Ekaterina: As far as I remember, I didn’t have any projects. From time to time I would have some tasks or help other teams. And that is when I got offered an external project, which I went to. I got interested because it was a complex, multitask project for a year.
Ekaterina: Indeed. I’ve worked as a freelance employee for three and a half years. I can fully evaluate all the advantages and disadvantages in terms of freelance.
Ekaterina: Many people think that working as a freelance consultant looks like laying on a sunbed with a laptop by the sea. That’s not true. It is just the same as working on a project in a company. You sit in the client’s office or somewhere else doing just the same job. On one hand, freelance allows you to choose whether you want to work on a project or deny it. On the other hand, you never know when will you have your next job or whether you will get one at all. This instability makes you work really hard so they invite you to participate in later projects if you do a great job. This is your big growth point because there is no partner or manager behind you. You are on your own.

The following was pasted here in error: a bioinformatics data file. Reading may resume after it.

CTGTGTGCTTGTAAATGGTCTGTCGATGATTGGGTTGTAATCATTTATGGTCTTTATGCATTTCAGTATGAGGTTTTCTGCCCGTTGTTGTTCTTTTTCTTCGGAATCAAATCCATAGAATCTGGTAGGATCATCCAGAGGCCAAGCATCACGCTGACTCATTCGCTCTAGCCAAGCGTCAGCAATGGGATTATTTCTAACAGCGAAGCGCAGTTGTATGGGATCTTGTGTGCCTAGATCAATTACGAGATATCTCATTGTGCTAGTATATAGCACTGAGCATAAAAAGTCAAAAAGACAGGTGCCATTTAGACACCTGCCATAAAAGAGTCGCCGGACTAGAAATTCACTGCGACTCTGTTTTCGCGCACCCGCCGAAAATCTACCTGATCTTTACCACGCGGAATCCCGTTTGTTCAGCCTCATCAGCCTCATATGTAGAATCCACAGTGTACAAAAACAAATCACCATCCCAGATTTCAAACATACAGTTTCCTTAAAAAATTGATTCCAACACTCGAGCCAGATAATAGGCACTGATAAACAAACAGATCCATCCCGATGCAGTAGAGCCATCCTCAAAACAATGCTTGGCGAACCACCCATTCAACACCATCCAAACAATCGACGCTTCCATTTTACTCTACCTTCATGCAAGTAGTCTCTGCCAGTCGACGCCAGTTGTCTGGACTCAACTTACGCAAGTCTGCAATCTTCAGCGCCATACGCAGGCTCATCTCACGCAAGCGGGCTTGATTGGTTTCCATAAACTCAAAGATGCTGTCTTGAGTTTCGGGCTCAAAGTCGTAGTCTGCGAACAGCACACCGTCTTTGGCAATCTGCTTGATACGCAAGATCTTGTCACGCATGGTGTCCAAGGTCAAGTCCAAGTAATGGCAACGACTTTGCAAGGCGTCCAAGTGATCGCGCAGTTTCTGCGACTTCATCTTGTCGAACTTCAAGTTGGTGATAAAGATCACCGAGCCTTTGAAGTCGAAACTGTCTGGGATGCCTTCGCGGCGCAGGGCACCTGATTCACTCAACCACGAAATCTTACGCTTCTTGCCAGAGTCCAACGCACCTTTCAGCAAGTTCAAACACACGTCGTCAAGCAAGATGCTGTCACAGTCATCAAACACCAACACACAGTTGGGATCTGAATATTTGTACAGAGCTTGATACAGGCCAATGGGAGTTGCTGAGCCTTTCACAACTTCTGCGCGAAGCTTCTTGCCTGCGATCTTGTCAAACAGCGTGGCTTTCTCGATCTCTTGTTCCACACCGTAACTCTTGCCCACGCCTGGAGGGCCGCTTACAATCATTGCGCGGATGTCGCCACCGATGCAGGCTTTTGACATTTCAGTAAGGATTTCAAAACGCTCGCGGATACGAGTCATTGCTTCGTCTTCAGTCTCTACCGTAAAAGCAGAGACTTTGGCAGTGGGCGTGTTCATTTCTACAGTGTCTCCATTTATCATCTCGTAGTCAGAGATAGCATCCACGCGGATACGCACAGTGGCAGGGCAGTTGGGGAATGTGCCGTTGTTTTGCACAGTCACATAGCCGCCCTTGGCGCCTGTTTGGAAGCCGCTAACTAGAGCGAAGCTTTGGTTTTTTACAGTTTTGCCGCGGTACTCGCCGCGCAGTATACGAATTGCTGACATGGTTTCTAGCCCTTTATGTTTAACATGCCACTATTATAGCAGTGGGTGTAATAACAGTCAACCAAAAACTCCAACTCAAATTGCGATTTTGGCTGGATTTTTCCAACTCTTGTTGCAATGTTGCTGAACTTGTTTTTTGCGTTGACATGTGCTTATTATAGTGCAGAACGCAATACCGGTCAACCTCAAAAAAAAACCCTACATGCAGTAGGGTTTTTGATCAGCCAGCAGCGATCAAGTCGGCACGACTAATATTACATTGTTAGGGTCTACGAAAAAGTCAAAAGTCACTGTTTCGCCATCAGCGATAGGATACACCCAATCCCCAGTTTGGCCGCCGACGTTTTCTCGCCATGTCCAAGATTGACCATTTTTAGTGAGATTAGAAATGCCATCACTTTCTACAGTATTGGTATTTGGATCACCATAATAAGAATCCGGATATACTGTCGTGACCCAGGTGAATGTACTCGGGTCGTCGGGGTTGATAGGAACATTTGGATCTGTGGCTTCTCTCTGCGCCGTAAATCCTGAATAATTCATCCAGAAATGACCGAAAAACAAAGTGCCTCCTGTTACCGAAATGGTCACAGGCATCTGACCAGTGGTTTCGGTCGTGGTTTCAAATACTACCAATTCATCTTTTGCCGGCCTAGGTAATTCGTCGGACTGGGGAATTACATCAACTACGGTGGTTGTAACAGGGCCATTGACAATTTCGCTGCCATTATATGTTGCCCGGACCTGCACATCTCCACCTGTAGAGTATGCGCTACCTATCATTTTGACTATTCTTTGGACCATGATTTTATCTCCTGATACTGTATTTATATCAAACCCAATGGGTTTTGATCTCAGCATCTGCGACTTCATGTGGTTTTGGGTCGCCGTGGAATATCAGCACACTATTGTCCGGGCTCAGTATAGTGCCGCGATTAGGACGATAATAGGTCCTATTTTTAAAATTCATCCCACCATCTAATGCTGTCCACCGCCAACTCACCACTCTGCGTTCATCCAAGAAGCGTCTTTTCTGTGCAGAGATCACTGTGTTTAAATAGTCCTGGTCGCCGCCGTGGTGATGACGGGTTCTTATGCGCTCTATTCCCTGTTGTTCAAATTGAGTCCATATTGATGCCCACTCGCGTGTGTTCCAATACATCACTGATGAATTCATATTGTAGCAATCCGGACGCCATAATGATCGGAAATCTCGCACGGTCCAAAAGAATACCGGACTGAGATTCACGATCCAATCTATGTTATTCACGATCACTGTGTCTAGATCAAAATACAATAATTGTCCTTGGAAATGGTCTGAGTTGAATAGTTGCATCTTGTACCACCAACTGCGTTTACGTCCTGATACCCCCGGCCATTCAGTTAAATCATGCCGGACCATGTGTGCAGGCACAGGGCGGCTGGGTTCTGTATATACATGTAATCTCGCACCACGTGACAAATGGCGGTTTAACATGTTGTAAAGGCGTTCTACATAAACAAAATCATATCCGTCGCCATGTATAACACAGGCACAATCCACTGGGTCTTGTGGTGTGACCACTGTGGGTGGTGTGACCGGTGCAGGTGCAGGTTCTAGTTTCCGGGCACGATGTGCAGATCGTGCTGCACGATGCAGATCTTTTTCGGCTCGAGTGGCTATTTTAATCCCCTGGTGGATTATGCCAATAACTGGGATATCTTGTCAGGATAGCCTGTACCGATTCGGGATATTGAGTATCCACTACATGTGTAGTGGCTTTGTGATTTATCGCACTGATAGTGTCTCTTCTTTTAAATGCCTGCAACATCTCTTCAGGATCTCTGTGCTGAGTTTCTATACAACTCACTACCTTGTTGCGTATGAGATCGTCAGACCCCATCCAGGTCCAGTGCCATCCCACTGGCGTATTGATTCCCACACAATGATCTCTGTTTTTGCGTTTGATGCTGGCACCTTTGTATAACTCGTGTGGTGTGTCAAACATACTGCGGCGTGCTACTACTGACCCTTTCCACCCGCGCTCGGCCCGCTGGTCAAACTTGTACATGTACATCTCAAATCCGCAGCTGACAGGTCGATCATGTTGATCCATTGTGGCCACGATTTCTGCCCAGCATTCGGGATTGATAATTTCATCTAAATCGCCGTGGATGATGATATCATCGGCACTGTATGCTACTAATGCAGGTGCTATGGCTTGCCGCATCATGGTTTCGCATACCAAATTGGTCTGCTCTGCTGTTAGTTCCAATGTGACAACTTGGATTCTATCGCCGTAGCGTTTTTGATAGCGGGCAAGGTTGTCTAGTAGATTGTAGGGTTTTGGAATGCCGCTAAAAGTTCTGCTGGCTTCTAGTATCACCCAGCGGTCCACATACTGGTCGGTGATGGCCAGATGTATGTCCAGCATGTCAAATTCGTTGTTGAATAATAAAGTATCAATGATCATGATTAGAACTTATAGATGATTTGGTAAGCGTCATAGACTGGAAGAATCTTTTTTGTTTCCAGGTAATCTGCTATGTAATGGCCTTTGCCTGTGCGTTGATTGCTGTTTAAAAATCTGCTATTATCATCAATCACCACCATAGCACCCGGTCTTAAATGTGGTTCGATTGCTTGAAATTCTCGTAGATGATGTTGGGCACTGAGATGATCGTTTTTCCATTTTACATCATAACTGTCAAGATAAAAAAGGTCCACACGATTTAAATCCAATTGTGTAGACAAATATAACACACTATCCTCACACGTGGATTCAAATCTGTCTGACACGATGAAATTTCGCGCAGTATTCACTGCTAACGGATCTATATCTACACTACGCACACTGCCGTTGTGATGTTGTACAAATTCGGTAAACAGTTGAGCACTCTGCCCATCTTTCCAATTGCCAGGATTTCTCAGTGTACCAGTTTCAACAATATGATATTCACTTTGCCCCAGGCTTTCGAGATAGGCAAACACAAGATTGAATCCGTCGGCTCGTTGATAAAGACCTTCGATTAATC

Ekaterina: Yes. You take all the responsibility for the work you produce. This is a big way out of the comfort zone. But it is also a very good teacher in terms of self-organization and how quickly you acquire the skills and knowledge to do completely different projects. Freelancing is very interesting, but sometimes it is uncertain.
Ekaterina: Now I work as a project manager in Ernst & Young retail sector. We help improve the efficiency of various retail companies in the FMCG sector. I like retailing business. In my opinion, there are three key sectors with big data. The first one is retail, where every check transaction that takes place on the network is visible. The other one is banks, where every transaction can be seen by a client’s card. The third one is telecommunications, where one can see what a person does, what data they exchange and so on. For me, retail is a simple and clear industry that you encounter every day. My first retail project was together with SBS Consulting on describing business processes for the largest retailer. It was a great opportunity to understand how the network works from the inside. I am very grateful to SBS for the cooperation on this project and the experience gained. Later on, I took part in other similar projects. I joined Ernst & Young retail sector with a clear understanding that this is the most interesting industry for me at the moment, it has great opportunities and I want to develop here.
Ekaterina: My work-life balance always shifts towards “work”. I seek to learn to control that, but I guess I’m not an expert in this question.
Ekaterina: I try to go on trips. It is always refreshing, emotional and new. The more novelties you encounter the more knowledge and understanding you get, your perception of the world changes. Therefore, I try to go somewhere and see something new.